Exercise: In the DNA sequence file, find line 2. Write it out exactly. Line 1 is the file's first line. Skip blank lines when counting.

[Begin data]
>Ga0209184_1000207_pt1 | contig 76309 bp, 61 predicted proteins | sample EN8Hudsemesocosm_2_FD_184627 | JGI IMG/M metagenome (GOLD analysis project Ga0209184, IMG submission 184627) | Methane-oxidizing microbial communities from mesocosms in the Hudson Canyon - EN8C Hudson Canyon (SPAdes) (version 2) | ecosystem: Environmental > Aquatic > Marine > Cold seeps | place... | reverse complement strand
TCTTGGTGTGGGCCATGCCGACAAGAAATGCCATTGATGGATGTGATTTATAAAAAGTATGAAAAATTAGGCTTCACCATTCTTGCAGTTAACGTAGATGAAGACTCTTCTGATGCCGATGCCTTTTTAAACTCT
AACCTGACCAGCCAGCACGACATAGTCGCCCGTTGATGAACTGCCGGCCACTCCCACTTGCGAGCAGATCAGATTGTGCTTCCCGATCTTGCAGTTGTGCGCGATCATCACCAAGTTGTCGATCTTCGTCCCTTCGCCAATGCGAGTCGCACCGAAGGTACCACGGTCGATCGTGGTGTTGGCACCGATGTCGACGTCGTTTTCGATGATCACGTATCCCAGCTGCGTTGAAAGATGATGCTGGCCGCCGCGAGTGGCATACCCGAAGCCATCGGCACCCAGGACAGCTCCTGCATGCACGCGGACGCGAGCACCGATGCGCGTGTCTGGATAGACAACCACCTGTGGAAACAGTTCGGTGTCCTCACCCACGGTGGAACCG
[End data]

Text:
TCTTGGTGTGGGCCATGCCGACAAGAAATGCCATTGATGGATGTGATTTATAAAAAGTATGAAAAATTAGGCTTCACCATTCTTGCAGTTAACGTAGATGAAGACTCTTCTGATGCCGATGCCTTTTTAAACTCT